When many people are asked about their biggest regret, not getting enough education heads the list. Often, the regret intensifies once career and family demands diminish and new-found time is available. If you are among those who wish you’d studied more, the news is good. Thanks to the Internet, you can satisfy your thirst for learning and even earn that longed-for degree. Age is not a barrier, and, in most cases, neither is your academic history. And it’s free — all you need is access to the Internet and the resolve to stick with the program you choose.
Your choices are abundant. Want to study at MIT, Stanford or Berkeley? Want to learn a new language? Now you can. Live far from a university? With online learning, you can study from anywhere. No money? No problem. A number of academic institutions in the U.S. and the U.K. offer free online courses in a variety of subjects, either for personal interest or to apply toward a degree or a professional designation. Here are some top-ranking educational institutions to consider:
Massachusetts Institute of Technology and Tufts University both offer courses through OpenCourseWare, a global consortium of colleges and universities that provides free digital course materials. MIT offers more than 1,800 free courses in text, audio and video formats and translates them into several languages. Tufts’ courses are sorted by faculty – School of Arts and Sciences, School of Medicine, etc. — and include assignments, lecture notes and other supplementary materials. Canadian schools in the consortium include Athabasca University and Royal Roads University.
Open University is the largest academic institution in the U.K. The school’s LearningSpace website gives free access to both undergraduate- and graduate-level course materials. Courses run the gamut from arts, history, business and education to information technology, mathematics and statistics, science, health and technology.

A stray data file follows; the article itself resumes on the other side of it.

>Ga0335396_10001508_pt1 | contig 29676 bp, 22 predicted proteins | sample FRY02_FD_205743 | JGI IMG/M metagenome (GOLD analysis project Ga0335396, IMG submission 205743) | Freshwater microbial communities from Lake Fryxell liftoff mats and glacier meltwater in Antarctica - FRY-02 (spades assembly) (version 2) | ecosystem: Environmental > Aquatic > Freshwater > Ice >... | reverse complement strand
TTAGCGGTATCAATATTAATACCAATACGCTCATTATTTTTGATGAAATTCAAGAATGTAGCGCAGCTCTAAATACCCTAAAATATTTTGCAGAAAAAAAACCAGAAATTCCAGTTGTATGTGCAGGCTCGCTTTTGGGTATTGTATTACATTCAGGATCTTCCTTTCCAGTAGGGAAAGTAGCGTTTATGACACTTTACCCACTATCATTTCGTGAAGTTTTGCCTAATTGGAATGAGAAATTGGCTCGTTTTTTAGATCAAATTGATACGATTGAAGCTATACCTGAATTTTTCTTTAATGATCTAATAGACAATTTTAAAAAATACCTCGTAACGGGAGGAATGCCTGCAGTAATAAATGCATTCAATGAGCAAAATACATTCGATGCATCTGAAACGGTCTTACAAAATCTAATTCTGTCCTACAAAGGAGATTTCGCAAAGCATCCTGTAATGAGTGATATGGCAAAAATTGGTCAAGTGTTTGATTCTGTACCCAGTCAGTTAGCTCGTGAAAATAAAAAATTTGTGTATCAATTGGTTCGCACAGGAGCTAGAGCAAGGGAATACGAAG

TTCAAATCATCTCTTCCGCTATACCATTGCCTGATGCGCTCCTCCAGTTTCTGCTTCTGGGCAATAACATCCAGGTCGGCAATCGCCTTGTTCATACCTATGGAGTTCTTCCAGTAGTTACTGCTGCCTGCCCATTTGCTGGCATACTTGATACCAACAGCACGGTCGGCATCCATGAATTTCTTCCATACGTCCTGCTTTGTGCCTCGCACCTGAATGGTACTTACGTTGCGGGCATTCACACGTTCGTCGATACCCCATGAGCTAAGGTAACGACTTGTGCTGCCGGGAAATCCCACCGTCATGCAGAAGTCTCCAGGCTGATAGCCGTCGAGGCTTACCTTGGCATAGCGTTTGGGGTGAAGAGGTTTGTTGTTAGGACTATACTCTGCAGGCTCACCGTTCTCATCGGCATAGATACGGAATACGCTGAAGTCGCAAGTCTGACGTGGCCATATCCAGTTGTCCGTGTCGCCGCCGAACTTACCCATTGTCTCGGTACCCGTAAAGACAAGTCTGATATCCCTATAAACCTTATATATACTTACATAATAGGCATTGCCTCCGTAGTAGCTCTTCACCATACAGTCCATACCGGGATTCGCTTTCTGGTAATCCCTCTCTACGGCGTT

Carnegie Mellon University offers several free online courses and materials through a program called Open Learning Initiative. These courses allow anyone to study a subject at an introductory college level independently, without formal instruction. Courses include statistics, biology, chemistry, economics, French and physics.
Stanford University has joined forces with iTunes U, Apple’s downloadable education service to provide access to Stanford courses, lectures and interviews. You can download these courses and play them on your iPod, PC or Mac, or burn them onto CDs.
University of California, Berkeley has been offering live and on-demand webcasts of certain courses since 2001. Hundreds of UC Berkeley courses, both current and archived, are now available as podcasts and webcasts. Courses include astronomy, biology, chemistry, computer programming, engineering, psychology, legal studies and philosophy.
The Khan Academyis a global, not-for-profit organization dedicated to providing a world-class education to anyone, anywhere. Founded by Bengali-American educator Salman Khan, who has three degrees from MIT and a Harvard MBA, it offers 1,800 video lessons on an impressive range of courses from finance to the French Revolution. Bill Gates is a fan and the Gates Foundation helps fund the academy, as does Google. Khan believes you can study any subject – organic chemistry, calculus or history – just as easily online as in a classroom.
If you want to learn another language, check out the resources listed on Education Insider. Carnegie Mellon’s Open Learning Initiative offers two introductory French courses, each running 15 weeks and including interactive videos and lessons. You can learn French and Spanish through Annenberg Learner, and 17 Indo-European languages (including Italian, German and Russian) plus Finnish, Turkish and Indonesian through IELanguages.com.
So, stop regretting and start learning. Take that calculus course or learn French or psychology on your own via the Internet. The world of high-quality, free education is just a mouse click away.
More ideas for enriching your retirement:
- No bucket list for me!
- Slow money: A richer way to travel in retirement
- Seven questions to ask yourself before you retire
- Volunteering in retirement